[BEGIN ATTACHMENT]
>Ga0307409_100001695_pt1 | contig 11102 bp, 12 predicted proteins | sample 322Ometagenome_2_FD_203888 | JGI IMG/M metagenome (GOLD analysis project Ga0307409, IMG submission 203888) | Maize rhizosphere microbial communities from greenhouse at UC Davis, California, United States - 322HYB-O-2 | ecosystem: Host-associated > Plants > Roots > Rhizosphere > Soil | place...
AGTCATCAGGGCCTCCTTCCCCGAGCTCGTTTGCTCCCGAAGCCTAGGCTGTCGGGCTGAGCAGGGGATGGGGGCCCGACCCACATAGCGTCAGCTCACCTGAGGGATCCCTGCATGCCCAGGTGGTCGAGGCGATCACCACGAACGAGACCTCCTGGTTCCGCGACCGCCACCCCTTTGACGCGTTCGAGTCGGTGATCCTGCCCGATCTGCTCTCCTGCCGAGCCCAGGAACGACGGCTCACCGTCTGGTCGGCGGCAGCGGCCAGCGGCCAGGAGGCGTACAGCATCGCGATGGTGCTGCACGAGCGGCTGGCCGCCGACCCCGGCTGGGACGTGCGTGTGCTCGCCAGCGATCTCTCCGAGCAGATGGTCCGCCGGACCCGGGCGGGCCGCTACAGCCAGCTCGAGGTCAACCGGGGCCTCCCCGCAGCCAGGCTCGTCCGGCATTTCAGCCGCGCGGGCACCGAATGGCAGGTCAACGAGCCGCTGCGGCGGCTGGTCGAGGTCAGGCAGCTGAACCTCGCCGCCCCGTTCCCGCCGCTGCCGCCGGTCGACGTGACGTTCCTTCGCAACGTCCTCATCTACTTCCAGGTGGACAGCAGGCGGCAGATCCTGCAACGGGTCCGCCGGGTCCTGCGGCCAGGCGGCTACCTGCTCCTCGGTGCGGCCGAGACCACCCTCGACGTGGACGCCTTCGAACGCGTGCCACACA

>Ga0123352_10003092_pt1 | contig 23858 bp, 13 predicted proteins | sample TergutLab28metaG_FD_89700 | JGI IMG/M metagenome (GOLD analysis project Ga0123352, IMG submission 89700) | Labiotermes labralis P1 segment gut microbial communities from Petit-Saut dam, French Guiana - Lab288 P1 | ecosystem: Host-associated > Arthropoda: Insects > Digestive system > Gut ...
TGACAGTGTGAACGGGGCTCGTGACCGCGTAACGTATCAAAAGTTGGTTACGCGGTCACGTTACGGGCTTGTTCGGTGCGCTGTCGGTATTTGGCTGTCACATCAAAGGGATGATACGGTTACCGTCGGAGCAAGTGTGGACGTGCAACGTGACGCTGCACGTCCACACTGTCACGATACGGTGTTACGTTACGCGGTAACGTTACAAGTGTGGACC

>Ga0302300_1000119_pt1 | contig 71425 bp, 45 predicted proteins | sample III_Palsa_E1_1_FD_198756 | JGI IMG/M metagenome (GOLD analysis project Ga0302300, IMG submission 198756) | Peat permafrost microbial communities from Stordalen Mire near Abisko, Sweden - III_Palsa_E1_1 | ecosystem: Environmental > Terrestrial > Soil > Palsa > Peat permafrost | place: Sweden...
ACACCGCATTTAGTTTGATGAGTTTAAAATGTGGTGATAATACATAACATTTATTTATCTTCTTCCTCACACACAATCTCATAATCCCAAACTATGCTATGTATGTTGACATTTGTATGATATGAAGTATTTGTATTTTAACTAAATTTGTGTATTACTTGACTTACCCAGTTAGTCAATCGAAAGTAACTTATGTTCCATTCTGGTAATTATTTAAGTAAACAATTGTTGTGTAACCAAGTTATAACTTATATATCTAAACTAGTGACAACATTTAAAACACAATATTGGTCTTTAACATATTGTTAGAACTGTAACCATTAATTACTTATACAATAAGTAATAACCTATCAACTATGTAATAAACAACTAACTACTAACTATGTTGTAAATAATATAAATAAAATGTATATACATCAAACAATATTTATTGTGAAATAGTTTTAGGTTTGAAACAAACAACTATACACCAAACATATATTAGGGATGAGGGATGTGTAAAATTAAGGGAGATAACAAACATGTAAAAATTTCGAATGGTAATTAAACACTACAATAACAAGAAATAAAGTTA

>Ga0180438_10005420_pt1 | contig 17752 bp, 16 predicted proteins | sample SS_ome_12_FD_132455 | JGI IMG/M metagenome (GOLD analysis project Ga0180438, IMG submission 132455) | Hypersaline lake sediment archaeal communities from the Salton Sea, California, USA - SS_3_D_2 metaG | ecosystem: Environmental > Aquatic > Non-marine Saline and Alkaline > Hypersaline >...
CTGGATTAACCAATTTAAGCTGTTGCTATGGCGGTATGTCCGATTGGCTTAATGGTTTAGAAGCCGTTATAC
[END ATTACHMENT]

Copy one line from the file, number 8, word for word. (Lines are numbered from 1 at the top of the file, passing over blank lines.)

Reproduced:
CTGGATTAACCAATTTAAGCTGTTGCTATGGCGGTATGTCCGATTGGCTTAATGGTTTAGAAGCCGTTATAC